The piriformis is a difficult-to-reach muscle that runs from your spine to the femur (thigh bone). When it begins to push against your sciatic nerve, often due to sitting too long, it can cause excruciating pain. A tight or inflamed piriformis is what is known as piriformis syndrome.
What is piriformis syndrome?
Piriformis syndrome is an entrapment or compression neuropathy that can result in pain, numbness, paresthesias (burning or prickling sensation), and associated weakness in the distribution of the sciatic nerve. Piriformis syndrome is caused by compression of the sciatic nerve by the piriformis muscle as it passes through the sciatic notch. The piriformis muscle’s primary function is to externally rotate the femur at the hip joint.
The piriformis muscle is innervated by the sacral plexus. As the femur is internally rotated, the tendinous insertion and belly of the muscle can compress the sciatic nerve; and, if this persists, cause entrapment of the sciatic nerve. Symptoms often begin as severe pain in the buttocks, which may radiate into the lower extremity and foot. Patients suffering from piriformis syndrome may develop an altered gait, which may result in the development of coexistent sacroiliac, back, and hip pain, which can obfuscate the true clinical picture.
Untreated, progressive motor weakness of the gluteal muscles and lower extremity can occur. The onset of piriformis syndrome symptoms usually occur after direct trauma to the sacroiliac and gluteal region; and occasionally, as a result of repetitive hip and lower extremity motions or repeated pressure on the piriformis muscle and underlying sciatic nerve.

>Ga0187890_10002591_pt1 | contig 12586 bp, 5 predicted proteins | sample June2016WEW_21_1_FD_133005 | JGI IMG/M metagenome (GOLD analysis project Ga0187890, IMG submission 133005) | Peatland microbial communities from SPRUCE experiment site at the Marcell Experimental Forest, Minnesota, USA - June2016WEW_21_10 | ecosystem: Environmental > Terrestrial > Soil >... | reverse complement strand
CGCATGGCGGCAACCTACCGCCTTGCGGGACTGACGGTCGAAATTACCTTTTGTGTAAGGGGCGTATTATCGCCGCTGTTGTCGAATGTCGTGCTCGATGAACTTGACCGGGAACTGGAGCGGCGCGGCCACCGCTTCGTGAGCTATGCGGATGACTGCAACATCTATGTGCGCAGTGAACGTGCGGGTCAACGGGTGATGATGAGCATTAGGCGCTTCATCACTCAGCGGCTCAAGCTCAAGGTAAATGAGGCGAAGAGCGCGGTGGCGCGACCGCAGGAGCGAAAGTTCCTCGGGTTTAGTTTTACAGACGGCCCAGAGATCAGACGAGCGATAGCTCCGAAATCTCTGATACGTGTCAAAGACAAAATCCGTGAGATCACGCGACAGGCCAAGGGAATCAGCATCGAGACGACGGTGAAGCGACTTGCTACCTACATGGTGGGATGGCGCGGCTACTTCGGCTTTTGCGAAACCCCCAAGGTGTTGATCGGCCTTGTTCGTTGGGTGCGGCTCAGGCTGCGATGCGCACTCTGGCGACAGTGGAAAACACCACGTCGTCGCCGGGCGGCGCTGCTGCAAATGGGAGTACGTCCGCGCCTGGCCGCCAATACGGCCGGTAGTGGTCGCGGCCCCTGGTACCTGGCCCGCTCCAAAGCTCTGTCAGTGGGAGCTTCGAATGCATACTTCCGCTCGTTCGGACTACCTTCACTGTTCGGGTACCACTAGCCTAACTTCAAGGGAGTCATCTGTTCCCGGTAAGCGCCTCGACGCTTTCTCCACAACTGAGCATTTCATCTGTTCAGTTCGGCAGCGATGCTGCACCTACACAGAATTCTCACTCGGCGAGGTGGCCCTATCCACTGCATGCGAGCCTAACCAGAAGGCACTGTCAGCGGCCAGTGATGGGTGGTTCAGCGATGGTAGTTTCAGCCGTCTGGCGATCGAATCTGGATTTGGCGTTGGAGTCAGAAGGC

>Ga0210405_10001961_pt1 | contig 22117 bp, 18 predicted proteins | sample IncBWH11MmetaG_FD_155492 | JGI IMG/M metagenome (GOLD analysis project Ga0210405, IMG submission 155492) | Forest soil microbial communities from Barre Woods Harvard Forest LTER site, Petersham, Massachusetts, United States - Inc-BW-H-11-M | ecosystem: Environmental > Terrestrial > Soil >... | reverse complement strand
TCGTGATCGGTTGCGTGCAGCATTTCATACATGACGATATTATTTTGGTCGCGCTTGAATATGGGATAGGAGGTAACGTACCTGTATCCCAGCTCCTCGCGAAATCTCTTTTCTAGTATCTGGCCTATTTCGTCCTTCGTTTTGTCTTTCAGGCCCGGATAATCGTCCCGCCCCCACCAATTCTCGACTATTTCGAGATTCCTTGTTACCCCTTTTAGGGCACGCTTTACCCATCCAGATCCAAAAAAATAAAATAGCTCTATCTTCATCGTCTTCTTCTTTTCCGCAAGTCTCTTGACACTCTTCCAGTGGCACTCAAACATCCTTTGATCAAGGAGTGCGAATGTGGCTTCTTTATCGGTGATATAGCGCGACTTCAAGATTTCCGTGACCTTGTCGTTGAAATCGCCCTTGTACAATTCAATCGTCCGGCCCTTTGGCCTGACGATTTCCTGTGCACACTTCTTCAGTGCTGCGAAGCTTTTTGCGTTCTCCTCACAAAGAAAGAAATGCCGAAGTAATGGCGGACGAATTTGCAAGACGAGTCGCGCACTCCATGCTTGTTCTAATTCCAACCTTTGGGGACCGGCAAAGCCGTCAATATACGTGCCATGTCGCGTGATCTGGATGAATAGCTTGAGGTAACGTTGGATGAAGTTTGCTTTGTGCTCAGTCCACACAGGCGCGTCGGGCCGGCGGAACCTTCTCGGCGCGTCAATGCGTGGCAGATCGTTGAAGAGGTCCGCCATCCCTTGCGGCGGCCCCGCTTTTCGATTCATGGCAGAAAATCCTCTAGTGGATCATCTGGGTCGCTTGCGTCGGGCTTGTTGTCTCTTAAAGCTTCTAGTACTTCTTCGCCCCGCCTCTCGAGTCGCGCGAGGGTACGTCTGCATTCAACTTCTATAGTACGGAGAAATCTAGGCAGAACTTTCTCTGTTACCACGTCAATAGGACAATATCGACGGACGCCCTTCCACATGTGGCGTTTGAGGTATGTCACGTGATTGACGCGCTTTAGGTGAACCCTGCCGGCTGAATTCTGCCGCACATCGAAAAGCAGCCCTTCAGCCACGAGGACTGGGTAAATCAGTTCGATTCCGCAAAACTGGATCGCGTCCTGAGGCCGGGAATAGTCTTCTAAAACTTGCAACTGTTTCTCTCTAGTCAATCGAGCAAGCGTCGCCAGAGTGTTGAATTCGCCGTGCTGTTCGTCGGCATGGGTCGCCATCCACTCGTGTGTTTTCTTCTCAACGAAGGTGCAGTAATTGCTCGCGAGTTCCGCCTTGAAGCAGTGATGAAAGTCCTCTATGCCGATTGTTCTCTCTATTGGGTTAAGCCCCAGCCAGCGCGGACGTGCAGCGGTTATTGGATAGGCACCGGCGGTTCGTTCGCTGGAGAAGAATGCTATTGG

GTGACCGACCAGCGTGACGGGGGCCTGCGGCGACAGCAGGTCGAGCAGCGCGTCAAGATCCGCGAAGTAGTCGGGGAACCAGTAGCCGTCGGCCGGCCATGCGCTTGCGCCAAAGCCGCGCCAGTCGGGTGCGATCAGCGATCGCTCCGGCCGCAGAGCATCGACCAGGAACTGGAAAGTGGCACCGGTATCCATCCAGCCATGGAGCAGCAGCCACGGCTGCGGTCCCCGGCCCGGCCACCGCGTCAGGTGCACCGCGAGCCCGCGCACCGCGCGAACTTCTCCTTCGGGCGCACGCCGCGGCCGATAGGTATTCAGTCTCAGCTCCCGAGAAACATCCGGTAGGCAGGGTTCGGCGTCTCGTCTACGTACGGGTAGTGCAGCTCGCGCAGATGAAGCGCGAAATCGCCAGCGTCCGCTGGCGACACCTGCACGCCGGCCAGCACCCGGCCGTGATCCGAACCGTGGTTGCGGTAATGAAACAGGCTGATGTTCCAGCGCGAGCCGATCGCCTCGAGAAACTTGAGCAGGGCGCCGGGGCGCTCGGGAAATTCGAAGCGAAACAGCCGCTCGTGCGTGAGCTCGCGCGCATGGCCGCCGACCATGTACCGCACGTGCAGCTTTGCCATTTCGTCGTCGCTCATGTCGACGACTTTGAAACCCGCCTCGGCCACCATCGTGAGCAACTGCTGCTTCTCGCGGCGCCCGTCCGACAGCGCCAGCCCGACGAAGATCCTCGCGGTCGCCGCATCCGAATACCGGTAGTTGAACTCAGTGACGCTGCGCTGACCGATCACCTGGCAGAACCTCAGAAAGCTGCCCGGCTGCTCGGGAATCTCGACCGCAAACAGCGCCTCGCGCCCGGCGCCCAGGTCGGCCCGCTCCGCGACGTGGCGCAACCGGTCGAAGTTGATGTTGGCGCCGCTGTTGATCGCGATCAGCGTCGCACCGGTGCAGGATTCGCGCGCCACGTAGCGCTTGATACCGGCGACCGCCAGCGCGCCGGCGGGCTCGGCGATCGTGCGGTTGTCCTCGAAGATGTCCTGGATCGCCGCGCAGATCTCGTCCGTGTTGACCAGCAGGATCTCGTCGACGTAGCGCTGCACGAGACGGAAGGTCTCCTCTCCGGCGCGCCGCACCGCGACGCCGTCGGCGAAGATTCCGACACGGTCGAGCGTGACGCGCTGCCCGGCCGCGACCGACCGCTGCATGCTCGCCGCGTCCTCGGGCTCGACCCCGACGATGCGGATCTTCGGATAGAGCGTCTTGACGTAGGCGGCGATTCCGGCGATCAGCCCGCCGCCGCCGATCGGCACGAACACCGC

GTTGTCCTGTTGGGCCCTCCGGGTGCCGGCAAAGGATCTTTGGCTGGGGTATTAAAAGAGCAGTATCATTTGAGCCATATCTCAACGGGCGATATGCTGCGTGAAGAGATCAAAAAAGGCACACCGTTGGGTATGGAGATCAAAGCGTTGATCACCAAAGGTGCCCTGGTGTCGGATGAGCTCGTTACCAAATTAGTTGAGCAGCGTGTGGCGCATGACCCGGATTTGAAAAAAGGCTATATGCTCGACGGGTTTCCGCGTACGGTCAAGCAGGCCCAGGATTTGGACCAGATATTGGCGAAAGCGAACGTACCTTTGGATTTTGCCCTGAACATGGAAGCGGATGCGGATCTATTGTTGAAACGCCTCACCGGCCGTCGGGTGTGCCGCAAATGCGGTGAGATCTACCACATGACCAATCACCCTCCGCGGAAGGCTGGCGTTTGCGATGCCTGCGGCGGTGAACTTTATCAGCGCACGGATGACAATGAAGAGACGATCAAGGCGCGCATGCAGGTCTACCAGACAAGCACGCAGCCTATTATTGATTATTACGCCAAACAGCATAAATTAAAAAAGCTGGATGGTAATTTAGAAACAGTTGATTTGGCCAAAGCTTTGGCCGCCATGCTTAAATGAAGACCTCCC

How to stretch the piriformis muscle?
There are a number of ways to stretch one’s piriformis muscle. 5 simple ways include:
1. Lying (sleeping position) Piriformis stretching:
a. Lie on your back with both feet flat on the floor and both knees bent. Pull the right knee up to your chest, grasp the knee with the left hand and pull it towards the left shoulder and hold the stretch. Repeat for each side.
b. Lie on your back with both feet flat on the floor and both knees bent. Rest the ankle of the right leg over the knee of the left leg. Pull the left thigh toward the chest and hold the stretch. Repeat for each side.
Each piriformis stretch should be held for 5 sec to start, and gradually increased to hold for 30 sec, and repeated 3 times each day.
2. Stretching the piriformis in a standing position:
a. Stand with your back against a wall and walk your feet forward 24 inches. Position your knees over your ankles, and then lower your hips 45 degrees toward the floor.
b. Lift your right foot off the ground and place the outside of your right ankle on the floor.
c. Lean forward and lower your chest toward your knees while maintaining a straight back.
d. Hold for 30 to 60 sec, then switch legs and repeat.
3. Outer hip piriformis stretch:
a. Lie on your back and bend your right knee.
b. Use the left hand to pull the knee over to the left side, keeping your back on the ground as you do so. You should feel a stretching sensation in the hip and buttocks.
c. Hold the stretch for 20 to 30 sec, repeat 3-5 times, and stretch 3 times a day.
4. Groin or long adductor stretch:
a. Sit on the floor and stretch your legs straight out, as far apart as is comfortable.
b. Tilt slightly forward at the hips and place your hands next to each other on the floor, about a foot in front of your torso.
c. Lean forward and drop your elbows to the floor. You should feel a stretching sensation in the pelvis.
d. Hold for 10-20 sec, then release. Pause and repeat.
5. Short adductor (inner thigh muscle) stretch:
a. Sit on the floor and place the soles of your feet together.
b. Apply a downward pressure on your knees by using your elbows to increase the stretch.
c. You should feel a stretching sensation on the inside of your thigh. For a deeper stretch, lean forward, keeping your back straight.
d. Hold this position for 30 sec., slowly release, then flutter your legs for 30 sec.
e. Repeat 3-5 times in a row and stretch 3 times a day.
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